It started with one man and his pickup truck. Tom Banks’ then one-man operation was rooted in specialization. He wanted to identify the gaps in services offered by other companies and do his best to fill them.
Formed in 2001, Banks Gas Services Inc. quickly grew from one employee to nearly one hundred. Today the company is a full-fledged gas distribution contractor headquartered in the Pittsburgh area and serving gas distribution companies in Pennsylvania and Ohio.
The expanding Banks Gas workforce brought new specialty skills and services, including mainline gas and service line replacement, vacuum excavation, leak investigation and repair, corrosion protection, service abandonments and horizontal directional drilling (HDD).
“If there’s something other companies can’t do or another contractor won’t do, the project owner will usually come knocking on our door,” says Tom Banks, owner of Banks Gas Services.
This specialized approach means Banks Gas has no trouble staying busy. On any given day, Banks has a dozen or more crews out in the field. That busy schedule is a testament to the level of commitment and expertise the company brings to each project.
“We’re the smallest contractor in our area,” says Banks. “But we’re able to compete with the much larger local and national providers because we’ve adjusted to the changing demands of our customers.”
Peoples Natural Gas Project
Often the demands of customers lead to some very challenging bores. For example, Banks Gas Services has a contract with Peoples Natural Gas in Pittsburgh. A recent distribution line replacement job called for a 400-ft bore, so the crew could install a 4-in. gas line. While the job itself was pretty typical, the location of the project was what really put Banks Gas crews to the test. The line had to cross Bigelow Boulevard, a busy four-lane street on the outskirts of downtown Pittsburgh. Banks Gas faced extreme grade changes, crowded underground conditions, a tight footprint and time constraints — among other things.
“This was a very challenging installation project,” says Jim Grachen, superintendent at Banks Gas Services. “The grade changes alone — it was just ridiculous what we were able to do there.”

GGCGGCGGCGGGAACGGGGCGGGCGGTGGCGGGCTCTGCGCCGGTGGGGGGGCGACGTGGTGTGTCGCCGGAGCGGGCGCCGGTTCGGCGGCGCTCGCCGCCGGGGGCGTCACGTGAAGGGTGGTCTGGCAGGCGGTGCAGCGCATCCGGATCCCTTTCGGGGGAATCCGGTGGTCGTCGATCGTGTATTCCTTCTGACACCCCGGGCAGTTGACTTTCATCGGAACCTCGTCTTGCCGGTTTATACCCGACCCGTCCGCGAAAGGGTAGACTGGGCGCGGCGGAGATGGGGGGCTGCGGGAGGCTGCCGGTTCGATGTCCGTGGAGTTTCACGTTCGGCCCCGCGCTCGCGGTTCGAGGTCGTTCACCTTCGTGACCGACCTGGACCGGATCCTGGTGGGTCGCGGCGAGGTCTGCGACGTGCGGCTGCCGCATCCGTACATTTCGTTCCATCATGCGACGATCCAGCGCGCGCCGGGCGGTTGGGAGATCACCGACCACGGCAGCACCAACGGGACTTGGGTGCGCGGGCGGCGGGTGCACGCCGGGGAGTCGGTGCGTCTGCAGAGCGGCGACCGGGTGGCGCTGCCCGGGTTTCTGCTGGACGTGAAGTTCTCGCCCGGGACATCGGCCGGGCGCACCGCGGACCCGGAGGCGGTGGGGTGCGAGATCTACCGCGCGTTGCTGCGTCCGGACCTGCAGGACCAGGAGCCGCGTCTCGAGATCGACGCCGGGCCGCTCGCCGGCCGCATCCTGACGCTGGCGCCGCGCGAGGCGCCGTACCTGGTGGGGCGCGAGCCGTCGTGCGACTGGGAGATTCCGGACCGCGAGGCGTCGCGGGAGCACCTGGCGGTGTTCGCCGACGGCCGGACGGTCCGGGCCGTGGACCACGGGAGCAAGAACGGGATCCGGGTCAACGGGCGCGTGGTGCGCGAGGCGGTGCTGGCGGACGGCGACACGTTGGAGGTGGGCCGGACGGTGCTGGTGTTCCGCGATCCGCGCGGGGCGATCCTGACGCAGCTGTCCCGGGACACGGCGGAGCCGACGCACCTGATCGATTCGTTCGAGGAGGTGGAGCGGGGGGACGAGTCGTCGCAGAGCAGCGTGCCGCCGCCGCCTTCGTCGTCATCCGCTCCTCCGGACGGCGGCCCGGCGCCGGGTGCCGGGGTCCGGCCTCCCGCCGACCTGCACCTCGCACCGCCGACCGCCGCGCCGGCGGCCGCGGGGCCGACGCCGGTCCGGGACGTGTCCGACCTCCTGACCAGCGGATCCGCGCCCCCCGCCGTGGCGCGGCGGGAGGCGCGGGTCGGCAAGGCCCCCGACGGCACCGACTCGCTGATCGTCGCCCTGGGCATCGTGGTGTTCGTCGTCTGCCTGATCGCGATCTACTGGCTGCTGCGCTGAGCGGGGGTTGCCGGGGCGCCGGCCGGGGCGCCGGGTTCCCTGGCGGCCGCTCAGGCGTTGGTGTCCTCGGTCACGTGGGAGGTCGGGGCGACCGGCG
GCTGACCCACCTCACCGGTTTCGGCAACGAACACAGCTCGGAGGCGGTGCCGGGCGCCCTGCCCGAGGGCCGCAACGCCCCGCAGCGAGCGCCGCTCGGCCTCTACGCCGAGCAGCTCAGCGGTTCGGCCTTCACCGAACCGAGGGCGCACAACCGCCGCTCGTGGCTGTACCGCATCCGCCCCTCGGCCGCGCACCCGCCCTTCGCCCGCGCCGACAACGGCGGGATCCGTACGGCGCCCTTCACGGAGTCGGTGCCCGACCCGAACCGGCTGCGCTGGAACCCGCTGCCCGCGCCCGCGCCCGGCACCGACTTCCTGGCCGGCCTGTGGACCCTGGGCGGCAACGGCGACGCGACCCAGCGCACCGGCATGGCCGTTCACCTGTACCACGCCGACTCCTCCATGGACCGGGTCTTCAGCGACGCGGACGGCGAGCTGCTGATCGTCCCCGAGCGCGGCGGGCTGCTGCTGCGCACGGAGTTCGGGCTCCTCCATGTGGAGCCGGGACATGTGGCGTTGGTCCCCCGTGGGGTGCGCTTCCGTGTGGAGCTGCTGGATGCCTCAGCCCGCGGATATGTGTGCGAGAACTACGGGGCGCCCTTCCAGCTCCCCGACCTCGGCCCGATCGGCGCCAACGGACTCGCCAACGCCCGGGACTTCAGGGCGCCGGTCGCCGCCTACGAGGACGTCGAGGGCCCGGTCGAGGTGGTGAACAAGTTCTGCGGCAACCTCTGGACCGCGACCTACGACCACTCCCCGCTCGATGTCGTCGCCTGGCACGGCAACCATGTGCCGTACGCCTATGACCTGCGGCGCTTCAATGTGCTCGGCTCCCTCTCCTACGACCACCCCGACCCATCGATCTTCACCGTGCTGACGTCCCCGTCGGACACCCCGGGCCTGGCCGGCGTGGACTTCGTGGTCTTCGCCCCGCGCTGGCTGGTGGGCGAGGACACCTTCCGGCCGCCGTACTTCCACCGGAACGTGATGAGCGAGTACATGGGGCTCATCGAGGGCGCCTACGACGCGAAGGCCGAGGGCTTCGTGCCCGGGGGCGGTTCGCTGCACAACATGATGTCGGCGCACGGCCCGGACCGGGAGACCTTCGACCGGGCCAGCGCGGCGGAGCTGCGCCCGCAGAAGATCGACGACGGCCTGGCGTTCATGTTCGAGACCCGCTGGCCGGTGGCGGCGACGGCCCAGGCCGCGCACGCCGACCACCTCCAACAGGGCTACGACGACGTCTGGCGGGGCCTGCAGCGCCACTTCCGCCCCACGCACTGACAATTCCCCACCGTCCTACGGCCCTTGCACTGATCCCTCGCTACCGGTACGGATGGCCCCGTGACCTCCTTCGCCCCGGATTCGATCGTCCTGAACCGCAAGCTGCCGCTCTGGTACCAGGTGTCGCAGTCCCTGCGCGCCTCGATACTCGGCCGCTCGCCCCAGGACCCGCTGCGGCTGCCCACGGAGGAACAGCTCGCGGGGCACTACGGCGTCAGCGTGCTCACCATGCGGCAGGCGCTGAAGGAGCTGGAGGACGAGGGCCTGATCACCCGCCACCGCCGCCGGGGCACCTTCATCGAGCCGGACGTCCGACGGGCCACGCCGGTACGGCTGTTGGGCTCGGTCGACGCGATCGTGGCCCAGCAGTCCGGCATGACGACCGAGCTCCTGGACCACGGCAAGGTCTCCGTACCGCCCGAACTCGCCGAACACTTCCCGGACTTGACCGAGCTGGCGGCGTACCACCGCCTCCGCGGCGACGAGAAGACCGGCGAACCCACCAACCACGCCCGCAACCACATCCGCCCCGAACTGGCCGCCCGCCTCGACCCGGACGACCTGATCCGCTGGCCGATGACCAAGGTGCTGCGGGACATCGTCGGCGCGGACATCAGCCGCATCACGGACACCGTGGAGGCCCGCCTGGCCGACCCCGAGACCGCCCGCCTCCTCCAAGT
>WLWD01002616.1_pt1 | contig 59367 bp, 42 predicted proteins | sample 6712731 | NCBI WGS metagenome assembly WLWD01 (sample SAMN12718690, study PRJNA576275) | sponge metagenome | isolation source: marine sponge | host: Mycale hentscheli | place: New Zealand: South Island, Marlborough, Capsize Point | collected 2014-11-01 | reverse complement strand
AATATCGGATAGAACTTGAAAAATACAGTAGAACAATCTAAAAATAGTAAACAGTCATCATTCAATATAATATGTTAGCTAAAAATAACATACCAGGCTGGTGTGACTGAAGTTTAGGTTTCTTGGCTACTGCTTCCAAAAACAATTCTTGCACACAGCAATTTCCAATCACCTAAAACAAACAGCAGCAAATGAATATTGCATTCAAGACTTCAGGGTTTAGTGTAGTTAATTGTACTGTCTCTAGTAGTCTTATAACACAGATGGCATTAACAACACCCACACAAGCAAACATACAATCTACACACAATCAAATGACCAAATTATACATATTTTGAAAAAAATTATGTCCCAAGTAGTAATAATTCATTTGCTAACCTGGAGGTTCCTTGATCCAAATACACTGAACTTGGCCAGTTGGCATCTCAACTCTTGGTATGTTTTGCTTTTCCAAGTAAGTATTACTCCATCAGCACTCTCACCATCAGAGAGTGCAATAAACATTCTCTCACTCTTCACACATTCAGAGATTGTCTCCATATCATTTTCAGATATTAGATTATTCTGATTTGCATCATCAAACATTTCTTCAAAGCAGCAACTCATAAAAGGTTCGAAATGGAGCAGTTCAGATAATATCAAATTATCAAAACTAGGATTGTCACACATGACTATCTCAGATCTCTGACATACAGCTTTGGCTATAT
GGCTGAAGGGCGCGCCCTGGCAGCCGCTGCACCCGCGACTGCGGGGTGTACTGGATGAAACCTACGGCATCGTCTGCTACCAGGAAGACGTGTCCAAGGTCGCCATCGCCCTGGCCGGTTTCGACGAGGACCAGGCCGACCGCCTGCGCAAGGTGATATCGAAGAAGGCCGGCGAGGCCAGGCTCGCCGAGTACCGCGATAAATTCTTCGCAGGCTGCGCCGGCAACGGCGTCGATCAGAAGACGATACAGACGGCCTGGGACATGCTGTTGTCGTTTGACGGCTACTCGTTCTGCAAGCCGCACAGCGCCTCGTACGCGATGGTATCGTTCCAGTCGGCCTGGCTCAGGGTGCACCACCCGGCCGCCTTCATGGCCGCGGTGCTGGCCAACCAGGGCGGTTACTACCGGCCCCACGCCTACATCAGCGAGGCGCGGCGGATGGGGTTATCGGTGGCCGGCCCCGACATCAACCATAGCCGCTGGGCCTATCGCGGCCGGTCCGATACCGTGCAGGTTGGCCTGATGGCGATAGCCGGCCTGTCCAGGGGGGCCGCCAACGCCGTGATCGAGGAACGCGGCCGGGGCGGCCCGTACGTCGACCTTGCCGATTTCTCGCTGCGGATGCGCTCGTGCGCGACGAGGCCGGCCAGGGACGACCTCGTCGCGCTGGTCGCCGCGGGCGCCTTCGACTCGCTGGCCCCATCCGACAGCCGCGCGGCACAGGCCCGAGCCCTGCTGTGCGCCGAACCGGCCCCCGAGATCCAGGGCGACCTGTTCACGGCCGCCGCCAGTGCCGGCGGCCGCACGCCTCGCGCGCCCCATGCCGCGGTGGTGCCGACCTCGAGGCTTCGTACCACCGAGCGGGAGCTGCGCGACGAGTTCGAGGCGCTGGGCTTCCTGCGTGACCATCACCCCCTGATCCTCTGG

Time and Space Constraints
The City of Pittsburgh did not want traffic on Bigelow Boulevard disrupted for longer than necessary. Banks knows municipal planners will not hesitate to turn down a crew whose equipment is so big it requires street closures.
“A small footprint is essential for us,” he says. “Size matters in the city.”
Knowing there were strict time and space restrictions on this project, Banks Gas crews opted to use the keyhole method to locate the underground utility lines. This meant they would need limited space for the locating portion of the project, and road restoration would be minimal.
Banks Gas came to the job with a Vermeer VX100XT AIR Series Vacuum Excavator by McLaughlin and a truck-mounted core saw to expose and locate the utilities. This required only one lane of traffic to be blocked during the utility locating process.
“Our McLaughlin vacuum units are mounted on Dodge 5500 four-wheel drive chassis,” says Grachen. “That allows us to access narrow neighborhood streets in the city and to avoid disturbing traffic conditions as much as possible.”
Using the core saw, Banks Gas crews drilled a 12-in. hole in the road and lifted out the coupon, which was about 14 in. thick. They were looking for a 4-in. gas line and an 8-in. water line running along the 400-ft bore. The underground was crowded with existing utility lines, which meant a great deal of maneuvering during the actual bore.
“When we started, we had to go over a utility,” says Grachen. “By the time we got to the end of the bore, we had to go under another utility and up a steep embankment — all the while ensuring we had proper separation for the other underground lines.”